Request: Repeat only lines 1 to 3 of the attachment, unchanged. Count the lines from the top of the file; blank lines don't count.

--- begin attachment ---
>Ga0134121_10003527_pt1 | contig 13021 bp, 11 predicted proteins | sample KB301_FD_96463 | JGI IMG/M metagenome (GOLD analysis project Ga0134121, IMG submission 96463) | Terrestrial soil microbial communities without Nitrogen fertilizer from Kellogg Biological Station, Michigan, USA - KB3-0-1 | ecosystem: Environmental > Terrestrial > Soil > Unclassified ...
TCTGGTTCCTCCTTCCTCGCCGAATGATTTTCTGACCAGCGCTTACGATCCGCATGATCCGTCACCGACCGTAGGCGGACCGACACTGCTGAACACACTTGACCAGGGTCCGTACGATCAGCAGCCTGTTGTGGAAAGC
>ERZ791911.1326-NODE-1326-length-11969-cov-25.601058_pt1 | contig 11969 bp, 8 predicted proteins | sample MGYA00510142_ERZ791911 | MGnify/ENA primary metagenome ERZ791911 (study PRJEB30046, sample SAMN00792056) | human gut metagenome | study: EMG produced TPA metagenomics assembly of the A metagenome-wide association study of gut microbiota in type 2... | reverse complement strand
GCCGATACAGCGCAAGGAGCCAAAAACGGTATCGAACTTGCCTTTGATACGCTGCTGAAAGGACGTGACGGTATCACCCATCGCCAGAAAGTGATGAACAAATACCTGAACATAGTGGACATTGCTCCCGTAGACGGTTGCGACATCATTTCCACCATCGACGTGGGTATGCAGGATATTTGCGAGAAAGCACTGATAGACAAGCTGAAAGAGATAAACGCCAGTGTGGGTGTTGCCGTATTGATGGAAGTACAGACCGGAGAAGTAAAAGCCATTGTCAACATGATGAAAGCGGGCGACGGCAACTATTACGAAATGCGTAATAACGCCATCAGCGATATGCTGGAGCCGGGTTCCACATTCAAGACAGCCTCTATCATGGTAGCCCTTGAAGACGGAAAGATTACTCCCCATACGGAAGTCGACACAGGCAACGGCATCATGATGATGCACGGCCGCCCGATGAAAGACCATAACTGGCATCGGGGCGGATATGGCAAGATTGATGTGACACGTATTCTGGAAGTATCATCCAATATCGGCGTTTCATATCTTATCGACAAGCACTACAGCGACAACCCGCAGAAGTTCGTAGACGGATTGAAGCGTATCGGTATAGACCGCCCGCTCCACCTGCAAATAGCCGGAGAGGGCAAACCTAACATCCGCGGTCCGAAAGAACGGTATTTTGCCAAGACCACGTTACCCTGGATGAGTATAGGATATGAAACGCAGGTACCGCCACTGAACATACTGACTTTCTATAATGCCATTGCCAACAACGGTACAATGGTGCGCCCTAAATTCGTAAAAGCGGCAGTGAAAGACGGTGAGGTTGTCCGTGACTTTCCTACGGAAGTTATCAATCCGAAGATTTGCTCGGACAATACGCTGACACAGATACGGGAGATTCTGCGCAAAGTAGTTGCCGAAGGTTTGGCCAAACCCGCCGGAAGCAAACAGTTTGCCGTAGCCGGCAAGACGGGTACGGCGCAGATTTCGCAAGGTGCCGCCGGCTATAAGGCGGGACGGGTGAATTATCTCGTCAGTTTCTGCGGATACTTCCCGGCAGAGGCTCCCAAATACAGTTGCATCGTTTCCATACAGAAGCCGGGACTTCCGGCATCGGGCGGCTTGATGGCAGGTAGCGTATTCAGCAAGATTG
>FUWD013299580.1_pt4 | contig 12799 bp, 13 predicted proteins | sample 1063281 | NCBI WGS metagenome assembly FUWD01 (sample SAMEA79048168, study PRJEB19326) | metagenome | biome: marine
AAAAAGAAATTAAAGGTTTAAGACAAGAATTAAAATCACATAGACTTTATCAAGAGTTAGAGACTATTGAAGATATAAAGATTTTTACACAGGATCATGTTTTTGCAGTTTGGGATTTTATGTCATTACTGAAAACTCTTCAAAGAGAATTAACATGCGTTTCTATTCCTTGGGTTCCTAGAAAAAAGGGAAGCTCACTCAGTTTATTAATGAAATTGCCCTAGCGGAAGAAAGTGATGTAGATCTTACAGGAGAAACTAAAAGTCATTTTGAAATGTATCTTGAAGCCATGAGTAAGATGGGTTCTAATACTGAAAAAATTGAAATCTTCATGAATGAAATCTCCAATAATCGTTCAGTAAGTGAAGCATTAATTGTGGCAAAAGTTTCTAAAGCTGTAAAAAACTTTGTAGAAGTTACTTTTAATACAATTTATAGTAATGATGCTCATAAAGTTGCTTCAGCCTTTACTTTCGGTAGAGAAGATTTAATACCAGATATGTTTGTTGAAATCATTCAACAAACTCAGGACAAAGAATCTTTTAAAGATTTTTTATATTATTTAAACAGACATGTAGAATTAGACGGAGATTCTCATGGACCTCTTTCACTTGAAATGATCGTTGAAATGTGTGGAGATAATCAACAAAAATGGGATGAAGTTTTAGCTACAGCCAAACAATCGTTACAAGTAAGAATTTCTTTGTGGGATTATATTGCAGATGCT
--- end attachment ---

>Ga0134121_10003527_pt1 | contig 13021 bp, 11 predicted proteins | sample KB301_FD_96463 | JGI IMG/M metagenome (GOLD analysis project Ga0134121, IMG submission 96463) | Terrestrial soil microbial communities without Nitrogen fertilizer from Kellogg Biological Station, Michigan, USA - KB3-0-1 | ecosystem: Environmental > Terrestrial > Soil > Unclassified ...
TCTGGTTCCTCCTTCCTCGCCGAATGATTTTCTGACCAGCGCTTACGATCCGCATGATCCGTCACCGACCGTAGGCGGACCGACACTGCTGAACACACTTGACCAGGGTCCGTACGATCAGCAGCCTGTTGTGGAAAGC
>ERZ791911.1326-NODE-1326-length-11969-cov-25.601058_pt1 | contig 11969 bp, 8 predicted proteins | sample MGYA00510142_ERZ791911 | MGnify/ENA primary metagenome ERZ791911 (study PRJEB30046, sample SAMN00792056) | human gut metagenome | study: EMG produced TPA metagenomics assembly of the A metagenome-wide association study of gut microbiota in type 2... | reverse complement strand